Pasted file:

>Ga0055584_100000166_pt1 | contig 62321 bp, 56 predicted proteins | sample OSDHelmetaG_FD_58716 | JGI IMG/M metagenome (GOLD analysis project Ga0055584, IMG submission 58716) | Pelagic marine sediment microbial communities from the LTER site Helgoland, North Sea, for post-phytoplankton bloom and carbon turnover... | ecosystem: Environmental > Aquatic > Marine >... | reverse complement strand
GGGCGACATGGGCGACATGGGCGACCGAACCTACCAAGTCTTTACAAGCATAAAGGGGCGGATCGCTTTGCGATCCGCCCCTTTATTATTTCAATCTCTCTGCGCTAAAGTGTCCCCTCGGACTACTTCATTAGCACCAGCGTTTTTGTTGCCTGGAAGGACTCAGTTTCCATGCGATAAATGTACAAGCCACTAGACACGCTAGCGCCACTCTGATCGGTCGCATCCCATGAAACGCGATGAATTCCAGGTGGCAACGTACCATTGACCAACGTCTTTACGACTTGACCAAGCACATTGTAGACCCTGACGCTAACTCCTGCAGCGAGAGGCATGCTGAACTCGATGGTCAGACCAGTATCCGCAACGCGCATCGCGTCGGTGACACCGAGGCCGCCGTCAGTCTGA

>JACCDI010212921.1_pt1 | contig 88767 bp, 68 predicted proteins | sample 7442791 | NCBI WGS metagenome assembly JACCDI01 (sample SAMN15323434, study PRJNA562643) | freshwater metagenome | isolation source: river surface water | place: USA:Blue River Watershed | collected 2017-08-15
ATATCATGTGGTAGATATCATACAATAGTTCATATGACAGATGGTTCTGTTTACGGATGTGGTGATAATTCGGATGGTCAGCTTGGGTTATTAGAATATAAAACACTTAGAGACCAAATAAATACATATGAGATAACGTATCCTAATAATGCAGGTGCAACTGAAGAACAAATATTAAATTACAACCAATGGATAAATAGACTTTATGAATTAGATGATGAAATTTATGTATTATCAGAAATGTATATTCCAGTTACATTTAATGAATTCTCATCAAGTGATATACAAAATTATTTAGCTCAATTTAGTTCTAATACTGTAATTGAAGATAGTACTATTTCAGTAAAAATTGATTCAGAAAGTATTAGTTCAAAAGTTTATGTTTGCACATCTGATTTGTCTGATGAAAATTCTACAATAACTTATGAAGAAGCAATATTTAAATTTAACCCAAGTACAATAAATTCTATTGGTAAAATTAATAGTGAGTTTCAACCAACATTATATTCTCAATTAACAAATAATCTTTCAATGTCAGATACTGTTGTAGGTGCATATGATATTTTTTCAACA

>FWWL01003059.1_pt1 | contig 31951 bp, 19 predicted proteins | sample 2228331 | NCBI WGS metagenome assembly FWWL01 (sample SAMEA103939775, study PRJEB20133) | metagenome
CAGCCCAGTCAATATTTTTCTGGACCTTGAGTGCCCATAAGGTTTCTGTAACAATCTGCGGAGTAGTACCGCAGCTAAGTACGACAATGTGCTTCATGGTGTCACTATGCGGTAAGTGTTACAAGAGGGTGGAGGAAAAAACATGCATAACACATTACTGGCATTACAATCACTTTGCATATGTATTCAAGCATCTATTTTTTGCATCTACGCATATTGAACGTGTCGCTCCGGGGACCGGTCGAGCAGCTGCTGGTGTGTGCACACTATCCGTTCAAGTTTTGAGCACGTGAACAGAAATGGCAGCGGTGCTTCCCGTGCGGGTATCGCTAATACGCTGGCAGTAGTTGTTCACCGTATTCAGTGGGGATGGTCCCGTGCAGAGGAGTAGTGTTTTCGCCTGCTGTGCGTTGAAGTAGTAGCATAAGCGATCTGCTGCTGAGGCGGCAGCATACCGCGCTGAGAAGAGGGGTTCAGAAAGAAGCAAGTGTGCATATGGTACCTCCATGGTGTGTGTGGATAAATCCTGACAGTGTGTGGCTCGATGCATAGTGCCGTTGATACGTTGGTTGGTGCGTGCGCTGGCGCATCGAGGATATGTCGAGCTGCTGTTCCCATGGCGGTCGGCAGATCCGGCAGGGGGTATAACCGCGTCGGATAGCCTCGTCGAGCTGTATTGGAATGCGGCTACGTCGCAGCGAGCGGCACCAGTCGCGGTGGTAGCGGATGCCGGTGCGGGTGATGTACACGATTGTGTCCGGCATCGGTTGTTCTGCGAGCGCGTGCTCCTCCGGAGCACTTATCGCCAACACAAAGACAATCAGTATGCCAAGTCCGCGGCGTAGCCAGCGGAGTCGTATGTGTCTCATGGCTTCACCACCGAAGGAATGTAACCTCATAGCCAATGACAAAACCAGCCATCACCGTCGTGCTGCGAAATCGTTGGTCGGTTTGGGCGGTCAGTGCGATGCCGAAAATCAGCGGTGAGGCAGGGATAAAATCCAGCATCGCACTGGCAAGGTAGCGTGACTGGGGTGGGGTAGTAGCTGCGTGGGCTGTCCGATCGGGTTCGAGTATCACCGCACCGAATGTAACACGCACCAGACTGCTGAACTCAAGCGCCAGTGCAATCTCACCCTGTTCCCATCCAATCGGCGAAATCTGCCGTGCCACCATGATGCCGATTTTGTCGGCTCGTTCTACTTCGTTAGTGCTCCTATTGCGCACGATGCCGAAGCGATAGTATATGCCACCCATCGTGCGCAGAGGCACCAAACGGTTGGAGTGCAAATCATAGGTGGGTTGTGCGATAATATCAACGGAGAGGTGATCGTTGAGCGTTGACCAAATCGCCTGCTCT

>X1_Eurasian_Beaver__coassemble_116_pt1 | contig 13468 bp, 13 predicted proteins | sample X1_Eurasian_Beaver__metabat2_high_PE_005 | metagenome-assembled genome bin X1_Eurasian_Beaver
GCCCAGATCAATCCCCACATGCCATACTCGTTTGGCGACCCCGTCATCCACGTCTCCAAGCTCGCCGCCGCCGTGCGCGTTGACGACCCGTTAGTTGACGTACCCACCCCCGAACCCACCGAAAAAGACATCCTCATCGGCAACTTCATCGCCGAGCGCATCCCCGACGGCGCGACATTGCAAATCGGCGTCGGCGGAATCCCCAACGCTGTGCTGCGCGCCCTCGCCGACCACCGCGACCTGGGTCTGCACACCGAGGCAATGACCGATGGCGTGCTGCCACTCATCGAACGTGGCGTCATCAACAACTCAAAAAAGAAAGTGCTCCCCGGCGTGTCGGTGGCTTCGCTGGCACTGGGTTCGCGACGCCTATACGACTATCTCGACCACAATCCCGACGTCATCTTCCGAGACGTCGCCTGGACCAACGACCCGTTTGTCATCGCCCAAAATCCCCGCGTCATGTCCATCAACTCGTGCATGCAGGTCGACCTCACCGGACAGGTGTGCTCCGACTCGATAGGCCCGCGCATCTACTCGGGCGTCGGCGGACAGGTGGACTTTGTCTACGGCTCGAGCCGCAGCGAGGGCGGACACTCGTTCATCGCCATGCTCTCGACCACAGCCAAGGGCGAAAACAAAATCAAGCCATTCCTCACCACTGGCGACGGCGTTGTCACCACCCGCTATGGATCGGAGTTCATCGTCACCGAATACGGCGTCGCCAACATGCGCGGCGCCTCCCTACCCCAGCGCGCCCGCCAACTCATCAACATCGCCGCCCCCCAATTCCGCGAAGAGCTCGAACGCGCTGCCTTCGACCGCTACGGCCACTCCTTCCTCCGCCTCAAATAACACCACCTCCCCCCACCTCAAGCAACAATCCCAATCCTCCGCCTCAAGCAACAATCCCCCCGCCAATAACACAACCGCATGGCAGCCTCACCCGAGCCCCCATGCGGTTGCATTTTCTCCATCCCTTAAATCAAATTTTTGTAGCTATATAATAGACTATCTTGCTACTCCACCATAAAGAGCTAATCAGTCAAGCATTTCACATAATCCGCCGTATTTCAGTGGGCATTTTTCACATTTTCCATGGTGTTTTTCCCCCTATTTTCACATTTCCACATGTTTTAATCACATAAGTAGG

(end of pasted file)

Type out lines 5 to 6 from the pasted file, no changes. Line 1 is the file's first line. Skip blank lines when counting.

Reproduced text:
>FWWL01003059.1_pt1 | contig 31951 bp, 19 predicted proteins | sample 2228331 | NCBI WGS metagenome assembly FWWL01 (sample SAMEA103939775, study PRJEB20133) | metagenome
CAGCCCAGTCAATATTTTTCTGGACCTTGAGTGCCCATAAGGTTTCTGTAACAATCTGCGGAGTAGTACCGCAGCTAAGTACGACAATGTGCTTCATGGTGTCACTATGCGGTAAGTGTTACAAGAGGGTGGAGGAAAAAACATGCATAACACATTACTGGCATTACAATCACTTTGCATATGTATTCAAGCATCTATTTTTTGCATCTACGCATATTGAACGTGTCGCTCCGGGGACCGGTCGAGCAGCTGCTGGTGTGTGCACACTATCCGTTCAAGTTTTGAGCACGTGAACAGAAATGGCAGCGGTGCTTCCCGTGCGGGTATCGCTAATACGCTGGCAGTAGTTGTTCACCGTATTCAGTGGGGATGGTCCCGTGCAGAGGAGTAGTGTTTTCGCCTGCTGTGCGTTGAAGTAGTAGCATAAGCGATCTGCTGCTGAGGCGGCAGCATACCGCGCTGAGAAGAGGGGTTCAGAAAGAAGCAAGTGTGCATATGGTACCTCCATGGTGTGTGTGGATAAATCCTGACAGTGTGTGGCTCGATGCATAGTGCCGTTGATACGTTGGTTGGTGCGTGCGCTGGCGCATCGAGGATATGTCGAGCTGCTGTTCCCATGGCGGTCGGCAGATCCGGCAGGGGGTATAACCGCGTCGGATAGCCTCGTCGAGCTGTATTGGAATGCGGCTACGTCGCAGCGAGCGGCACCAGTCGCGGTGGTAGCGGATGCCGGTGCGGGTGATGTACACGATTGTGTCCGGCATCGGTTGTTCTGCGAGCGCGTGCTCCTCCGGAGCACTTATCGCCAACACAAAGACAATCAGTATGCCAAGTCCGCGGCGTAGCCAGCGGAGTCGTATGTGTCTCATGGCTTCACCACCGAAGGAATGTAACCTCATAGCCAATGACAAAACCAGCCATCACCGTCGTGCTGCGAAATCGTTGGTCGGTTTGGGCGGTCAGTGCGATGCCGAAAATCAGCGGTGAGGCAGGGATAAAATCCAGCATCGCACTGGCAAGGTAGCGTGACTGGGGTGGGGTAGTAGCTGCGTGGGCTGTCCGATCGGGTTCGAGTATCACCGCACCGAATGTAACACGCACCAGACTGCTGAACTCAAGCGCCAGTGCAATCTCACCCTGTTCCCATCCAATCGGCGAAATCTGCCGTGCCACCATGATGCCGATTTTGTCGGCTCGTTCTACTTCGTTAGTGCTCCTATTGCGCACGATGCCGAAGCGATAGTATATGCCACCCATCGTGCGCAGAGGCACCAAACGGTTGGAGTGCAAATCATAGGTGGGTTGTGCGATAATATCAACGGAGAGGTGATCGTTGAGCGTTGACCAAATCGCCTGCTCT